Pervasive Surveillance, Total Exposure and the End of Privacy
By Greg Guma
August 16, 2013
More than a year before 9/11 a blue-ribbon congressional commission on terrorism released a series of recommendations that made civil libertarians cringe. To prevent possible terrorist attacks, said the panel (which included a former CIA director) restrictions on wiretapping should be loosened and surveillance of foreign students should be increased.
At the time, even the conservative Lincoln Legal Foundation labeled the cure “worse than the disease,” arguing that such threats didn’t warrant a suspension of constitutional rights. Most people barely noticed the dispute, however, and even if they had, it’s unlikely that many would have expressed concern about the implications of more wiretapping or spying on people accused of no crimes. The problem was terrorism, after all.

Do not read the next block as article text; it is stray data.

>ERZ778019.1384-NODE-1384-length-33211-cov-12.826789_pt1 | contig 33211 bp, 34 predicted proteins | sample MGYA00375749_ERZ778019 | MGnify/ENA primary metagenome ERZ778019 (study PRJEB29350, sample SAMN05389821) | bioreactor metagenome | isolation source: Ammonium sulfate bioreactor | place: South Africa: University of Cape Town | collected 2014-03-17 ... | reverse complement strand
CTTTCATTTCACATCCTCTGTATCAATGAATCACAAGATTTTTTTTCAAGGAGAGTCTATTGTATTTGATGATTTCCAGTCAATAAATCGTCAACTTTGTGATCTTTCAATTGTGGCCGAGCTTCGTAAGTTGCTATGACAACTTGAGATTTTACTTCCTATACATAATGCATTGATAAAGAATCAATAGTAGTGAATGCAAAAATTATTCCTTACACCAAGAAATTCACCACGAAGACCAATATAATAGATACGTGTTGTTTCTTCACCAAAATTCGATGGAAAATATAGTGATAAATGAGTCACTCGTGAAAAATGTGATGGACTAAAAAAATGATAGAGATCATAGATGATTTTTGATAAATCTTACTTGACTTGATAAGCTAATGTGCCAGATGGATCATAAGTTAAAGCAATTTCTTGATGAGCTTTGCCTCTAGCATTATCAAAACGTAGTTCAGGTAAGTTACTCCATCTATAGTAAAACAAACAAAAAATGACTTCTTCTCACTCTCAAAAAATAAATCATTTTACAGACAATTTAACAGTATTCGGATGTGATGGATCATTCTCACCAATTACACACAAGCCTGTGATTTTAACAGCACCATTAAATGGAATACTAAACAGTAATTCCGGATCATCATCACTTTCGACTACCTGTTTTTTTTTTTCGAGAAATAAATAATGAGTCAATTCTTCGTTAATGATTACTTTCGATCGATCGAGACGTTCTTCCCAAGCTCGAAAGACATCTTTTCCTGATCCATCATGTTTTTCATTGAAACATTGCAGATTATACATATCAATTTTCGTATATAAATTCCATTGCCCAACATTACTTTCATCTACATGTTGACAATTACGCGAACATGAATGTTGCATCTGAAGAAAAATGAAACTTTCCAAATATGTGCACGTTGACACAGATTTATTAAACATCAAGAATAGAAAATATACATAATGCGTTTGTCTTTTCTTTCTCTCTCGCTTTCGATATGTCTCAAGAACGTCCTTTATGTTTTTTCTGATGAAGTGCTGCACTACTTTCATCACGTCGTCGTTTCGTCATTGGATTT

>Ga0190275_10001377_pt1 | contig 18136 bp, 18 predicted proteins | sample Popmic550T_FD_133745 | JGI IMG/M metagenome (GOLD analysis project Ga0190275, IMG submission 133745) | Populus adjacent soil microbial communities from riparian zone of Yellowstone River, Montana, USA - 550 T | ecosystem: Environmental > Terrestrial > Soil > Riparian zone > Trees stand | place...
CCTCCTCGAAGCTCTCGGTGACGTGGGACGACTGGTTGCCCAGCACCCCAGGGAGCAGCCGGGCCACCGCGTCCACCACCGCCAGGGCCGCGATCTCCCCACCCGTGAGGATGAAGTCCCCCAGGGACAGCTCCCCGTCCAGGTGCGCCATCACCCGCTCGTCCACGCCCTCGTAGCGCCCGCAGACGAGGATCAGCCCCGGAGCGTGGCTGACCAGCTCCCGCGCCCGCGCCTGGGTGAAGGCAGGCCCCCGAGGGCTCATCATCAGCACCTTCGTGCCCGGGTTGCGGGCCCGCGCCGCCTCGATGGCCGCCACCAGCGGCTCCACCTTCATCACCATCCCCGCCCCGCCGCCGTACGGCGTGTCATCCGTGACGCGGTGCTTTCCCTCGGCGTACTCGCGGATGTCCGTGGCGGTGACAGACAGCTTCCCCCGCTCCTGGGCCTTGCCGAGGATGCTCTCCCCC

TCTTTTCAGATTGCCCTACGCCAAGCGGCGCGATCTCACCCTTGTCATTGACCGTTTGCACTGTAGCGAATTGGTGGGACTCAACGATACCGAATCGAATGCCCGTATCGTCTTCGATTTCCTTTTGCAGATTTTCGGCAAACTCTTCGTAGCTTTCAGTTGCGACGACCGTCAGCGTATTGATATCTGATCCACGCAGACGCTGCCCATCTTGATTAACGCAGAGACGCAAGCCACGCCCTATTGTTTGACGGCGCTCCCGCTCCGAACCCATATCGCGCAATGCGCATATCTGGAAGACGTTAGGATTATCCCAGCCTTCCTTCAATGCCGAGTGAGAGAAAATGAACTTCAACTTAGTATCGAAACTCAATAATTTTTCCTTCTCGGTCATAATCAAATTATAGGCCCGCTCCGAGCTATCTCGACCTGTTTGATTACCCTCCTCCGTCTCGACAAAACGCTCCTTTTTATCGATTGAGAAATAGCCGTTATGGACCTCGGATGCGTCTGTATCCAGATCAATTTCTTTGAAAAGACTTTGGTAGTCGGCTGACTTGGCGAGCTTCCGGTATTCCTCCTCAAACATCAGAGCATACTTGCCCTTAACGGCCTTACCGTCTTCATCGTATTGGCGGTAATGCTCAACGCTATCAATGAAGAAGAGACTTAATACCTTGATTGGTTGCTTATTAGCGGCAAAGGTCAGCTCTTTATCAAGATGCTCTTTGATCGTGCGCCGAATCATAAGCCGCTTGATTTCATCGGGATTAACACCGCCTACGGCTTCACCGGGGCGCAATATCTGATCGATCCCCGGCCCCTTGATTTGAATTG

Since then, despite the American preoccupation with individual privacy, surveillance of everyday life has become so pervasive that it’s difficult to resist the mounting intrusions. Video cameras perch around banks, airports, hospitals, ATMs, stores, freeways, and building lobbies and elevators. The Transportation Security Agency recently announced that it will expand its own “stop and frisk” domain to cover trains, buses and concerts.
People often feel safer with cameras observing local streets and parking lots. There are complaints about Facebook’s collection of data, and some consumers do object to the collection of information on their shopping preferences by websites and stores. Still, most accept it as an acceptable and relatively harmless trade-off.
According to Bill Gates (who should know), computers will soon be able to inexpensively scan massive video records to find a particular person or activity. In his 1995 book, The Road Ahead, Gates already envisioned (but didn’t directly recommend) a camera on every streetlight. “What today seems like digital Big Brother might one day become the norm if the alternative is being left to the mercy of terrorists or criminals,” he wrote. Millions will choose to lead “a documented life,” Gates predicted, keeping an audio, written, or video record of their everyday activities.